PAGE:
That’s important, because people assume a lot about a dog’s behavior when they look at its breed. But maybe they shouldn’t, especially if it’s a mutt.
Sweetie, for example, has good doggie friends — but she’s not very good at making new ones. “It could be attributed to her American Staffordshire terrier or German shepherd ancestry,” Gunter says. When Sweetie loves someone, though, she is a real cuddle bug. Gunter thinks that could be due to those first two breeds. Or maybe it’s due to her Chesapeake Bay retriever or rottweiler traits. “You could tell a pretty compelling story with any of the breeds in her heritage,” she notes.
Scientists don’t yet know precisely how the behaviors of different breeds combine in a dog, Gunter points out. “Genetic influences of multiple breeds do not combine like dabs of differently colored paints or dashes of our favorite attributes,” she says. “I’m uncertain how informative it is to know the breed heritage of your mixed breed dog if we don't know how multiple breeds affect behavior.” Maybe it’s better, she says, to just take your dog’s behaviors and work with them.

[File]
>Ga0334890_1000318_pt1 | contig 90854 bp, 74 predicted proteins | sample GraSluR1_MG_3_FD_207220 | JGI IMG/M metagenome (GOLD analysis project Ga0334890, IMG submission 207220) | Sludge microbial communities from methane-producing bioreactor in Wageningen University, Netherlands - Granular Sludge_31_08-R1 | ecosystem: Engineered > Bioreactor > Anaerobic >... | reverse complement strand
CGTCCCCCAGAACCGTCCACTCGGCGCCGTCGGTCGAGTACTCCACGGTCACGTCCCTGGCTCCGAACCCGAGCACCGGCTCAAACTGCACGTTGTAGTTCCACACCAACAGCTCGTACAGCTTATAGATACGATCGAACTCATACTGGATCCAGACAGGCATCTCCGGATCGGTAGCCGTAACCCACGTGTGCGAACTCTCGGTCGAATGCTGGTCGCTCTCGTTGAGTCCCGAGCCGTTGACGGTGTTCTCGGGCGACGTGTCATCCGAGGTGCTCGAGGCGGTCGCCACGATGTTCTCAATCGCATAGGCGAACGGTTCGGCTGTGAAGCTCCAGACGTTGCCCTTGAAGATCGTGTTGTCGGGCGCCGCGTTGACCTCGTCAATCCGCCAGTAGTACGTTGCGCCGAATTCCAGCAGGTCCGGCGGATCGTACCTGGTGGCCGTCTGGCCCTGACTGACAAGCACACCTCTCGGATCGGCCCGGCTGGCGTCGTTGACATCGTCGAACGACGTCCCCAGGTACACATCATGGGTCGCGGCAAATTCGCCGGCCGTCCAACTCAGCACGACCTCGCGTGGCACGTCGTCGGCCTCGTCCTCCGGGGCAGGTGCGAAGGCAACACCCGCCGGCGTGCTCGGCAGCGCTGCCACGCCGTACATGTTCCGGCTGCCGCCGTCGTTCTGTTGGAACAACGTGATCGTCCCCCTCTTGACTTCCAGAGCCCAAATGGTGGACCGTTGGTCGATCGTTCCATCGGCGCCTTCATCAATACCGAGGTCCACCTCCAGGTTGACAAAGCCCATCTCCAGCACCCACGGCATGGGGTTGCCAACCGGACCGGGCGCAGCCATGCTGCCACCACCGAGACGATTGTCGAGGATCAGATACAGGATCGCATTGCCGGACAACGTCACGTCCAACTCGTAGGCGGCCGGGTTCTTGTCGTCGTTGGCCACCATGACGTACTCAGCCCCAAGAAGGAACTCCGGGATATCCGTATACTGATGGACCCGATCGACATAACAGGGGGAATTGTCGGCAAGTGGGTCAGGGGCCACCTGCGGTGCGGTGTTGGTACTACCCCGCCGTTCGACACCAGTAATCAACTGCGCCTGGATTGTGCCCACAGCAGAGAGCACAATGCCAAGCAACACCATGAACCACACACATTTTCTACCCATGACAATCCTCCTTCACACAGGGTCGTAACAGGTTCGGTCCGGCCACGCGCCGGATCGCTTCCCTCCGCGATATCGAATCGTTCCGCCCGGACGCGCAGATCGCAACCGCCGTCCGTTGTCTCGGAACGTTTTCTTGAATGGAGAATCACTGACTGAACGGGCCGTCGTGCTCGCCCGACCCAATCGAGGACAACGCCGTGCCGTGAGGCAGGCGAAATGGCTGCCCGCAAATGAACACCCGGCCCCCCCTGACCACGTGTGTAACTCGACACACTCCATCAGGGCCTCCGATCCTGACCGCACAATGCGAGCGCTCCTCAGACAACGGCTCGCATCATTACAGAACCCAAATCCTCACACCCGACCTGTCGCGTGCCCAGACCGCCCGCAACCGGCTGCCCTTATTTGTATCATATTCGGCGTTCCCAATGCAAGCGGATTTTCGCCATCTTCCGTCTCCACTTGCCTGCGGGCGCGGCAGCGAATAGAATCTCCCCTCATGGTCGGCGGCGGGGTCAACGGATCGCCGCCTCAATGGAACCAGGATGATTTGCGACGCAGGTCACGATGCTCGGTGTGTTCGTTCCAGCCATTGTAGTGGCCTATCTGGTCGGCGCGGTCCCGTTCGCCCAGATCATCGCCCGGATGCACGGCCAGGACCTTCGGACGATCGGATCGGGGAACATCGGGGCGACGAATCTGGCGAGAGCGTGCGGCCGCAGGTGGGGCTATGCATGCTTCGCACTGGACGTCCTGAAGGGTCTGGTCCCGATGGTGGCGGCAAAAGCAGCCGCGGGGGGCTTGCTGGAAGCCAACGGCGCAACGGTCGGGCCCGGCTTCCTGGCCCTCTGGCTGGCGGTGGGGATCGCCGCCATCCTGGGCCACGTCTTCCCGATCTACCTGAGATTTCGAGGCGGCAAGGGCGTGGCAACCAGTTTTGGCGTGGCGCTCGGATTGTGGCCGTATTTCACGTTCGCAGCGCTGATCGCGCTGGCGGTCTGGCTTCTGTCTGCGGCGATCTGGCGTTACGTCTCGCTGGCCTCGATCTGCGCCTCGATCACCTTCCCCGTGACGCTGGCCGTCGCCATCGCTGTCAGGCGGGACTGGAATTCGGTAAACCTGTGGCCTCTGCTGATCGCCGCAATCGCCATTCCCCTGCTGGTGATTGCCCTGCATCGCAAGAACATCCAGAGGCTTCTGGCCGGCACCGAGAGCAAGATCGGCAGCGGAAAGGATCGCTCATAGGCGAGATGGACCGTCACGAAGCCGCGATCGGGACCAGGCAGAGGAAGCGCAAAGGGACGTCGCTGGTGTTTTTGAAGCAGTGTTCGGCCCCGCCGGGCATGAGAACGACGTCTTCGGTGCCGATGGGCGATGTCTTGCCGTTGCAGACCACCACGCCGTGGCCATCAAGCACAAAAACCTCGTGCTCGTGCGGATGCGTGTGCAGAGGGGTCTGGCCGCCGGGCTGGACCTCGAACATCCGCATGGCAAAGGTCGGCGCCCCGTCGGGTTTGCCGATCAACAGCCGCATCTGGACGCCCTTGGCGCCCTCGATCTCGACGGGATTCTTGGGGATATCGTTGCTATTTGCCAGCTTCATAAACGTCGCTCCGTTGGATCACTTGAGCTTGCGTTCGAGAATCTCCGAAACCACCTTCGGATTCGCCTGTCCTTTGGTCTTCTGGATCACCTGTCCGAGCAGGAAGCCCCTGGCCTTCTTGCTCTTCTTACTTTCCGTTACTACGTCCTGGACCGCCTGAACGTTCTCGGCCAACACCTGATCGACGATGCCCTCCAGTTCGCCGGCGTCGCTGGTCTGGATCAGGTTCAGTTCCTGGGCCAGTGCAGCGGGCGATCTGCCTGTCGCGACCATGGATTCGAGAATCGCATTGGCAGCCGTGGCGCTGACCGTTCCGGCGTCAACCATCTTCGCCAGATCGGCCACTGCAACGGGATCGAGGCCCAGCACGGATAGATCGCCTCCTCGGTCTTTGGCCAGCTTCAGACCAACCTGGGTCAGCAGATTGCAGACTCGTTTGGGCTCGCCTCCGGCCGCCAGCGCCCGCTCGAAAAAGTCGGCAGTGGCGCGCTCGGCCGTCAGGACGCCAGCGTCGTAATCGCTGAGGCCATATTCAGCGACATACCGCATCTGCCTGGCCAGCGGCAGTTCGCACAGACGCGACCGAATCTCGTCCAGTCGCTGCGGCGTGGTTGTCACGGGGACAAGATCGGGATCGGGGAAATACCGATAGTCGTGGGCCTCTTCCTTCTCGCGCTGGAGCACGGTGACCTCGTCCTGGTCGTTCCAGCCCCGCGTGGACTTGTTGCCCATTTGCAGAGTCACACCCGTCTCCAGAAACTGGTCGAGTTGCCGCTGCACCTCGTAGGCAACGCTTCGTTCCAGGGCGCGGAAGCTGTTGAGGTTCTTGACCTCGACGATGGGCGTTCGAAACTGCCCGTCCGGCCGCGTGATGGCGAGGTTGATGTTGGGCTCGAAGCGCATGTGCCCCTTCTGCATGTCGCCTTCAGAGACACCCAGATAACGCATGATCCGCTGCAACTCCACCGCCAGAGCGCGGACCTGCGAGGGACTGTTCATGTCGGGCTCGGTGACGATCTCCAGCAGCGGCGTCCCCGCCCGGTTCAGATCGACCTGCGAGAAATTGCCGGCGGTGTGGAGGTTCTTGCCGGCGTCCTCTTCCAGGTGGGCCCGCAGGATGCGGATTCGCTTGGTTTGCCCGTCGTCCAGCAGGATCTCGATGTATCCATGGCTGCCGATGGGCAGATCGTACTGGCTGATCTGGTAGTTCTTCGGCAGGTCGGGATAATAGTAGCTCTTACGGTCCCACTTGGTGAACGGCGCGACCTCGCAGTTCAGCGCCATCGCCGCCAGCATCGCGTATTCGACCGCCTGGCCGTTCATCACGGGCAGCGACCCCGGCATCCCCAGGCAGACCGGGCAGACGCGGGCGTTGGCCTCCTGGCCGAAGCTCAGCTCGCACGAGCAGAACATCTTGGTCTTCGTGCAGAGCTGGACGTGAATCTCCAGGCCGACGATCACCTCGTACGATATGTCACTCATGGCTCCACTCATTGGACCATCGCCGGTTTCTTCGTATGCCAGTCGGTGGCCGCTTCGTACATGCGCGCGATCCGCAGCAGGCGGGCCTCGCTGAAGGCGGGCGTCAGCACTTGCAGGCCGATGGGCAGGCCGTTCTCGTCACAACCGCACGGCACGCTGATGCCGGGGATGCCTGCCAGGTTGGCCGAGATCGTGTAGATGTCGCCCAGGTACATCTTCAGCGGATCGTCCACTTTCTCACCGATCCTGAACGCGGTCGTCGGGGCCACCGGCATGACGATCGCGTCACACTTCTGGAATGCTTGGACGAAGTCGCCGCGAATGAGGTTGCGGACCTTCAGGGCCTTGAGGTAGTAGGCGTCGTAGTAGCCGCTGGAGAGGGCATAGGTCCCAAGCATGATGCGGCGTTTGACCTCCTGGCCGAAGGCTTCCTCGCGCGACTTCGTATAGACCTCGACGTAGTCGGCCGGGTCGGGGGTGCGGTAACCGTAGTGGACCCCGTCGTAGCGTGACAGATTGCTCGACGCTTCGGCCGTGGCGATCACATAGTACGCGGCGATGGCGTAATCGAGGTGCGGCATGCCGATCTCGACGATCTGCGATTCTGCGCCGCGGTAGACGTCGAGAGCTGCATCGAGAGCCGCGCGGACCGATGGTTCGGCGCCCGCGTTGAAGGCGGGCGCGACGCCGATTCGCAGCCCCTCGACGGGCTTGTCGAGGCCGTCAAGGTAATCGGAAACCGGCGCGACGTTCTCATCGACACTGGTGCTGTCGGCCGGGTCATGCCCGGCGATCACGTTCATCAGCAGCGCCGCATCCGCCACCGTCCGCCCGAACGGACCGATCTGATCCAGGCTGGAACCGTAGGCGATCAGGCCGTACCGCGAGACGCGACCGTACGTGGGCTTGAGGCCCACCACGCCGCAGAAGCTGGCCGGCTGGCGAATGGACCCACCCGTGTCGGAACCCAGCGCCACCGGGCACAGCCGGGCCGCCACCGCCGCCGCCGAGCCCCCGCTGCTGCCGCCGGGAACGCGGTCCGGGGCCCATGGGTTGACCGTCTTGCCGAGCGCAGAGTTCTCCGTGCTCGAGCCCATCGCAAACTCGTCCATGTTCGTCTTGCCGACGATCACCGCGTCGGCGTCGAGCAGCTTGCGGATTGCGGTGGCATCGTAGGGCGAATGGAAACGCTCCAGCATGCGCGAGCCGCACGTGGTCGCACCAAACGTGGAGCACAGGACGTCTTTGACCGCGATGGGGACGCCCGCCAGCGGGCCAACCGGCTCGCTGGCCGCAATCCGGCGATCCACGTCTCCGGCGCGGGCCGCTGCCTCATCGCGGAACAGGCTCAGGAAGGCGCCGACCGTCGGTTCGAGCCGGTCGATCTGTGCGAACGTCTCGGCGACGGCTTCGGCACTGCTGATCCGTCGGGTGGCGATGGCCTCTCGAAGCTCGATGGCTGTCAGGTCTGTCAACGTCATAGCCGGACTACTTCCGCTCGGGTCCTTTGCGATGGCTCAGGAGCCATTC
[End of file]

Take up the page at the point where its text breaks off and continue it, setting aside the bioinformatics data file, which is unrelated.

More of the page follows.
Adam Boyko is a geneticist at Cornell University in Ithaca, N.Y. He’s also the scientist behind EmBark, another dog-genetics test. He says some people learn the breed of the mutt and see a totally new dog. “We see a ton of owners that are so thankful to [learn] the breed mix because now they realize they have a better understanding of a dog’s behavior and things they can do to keep their dog happy,” he says. “They might find out their dog is part border collie and teach it to herd.” That might help it release some of its pent-up energy. Knowing what breeds are in their dog’s ancestry didn’t change the way the dog behaved. But it did change how people reacted to that behavior.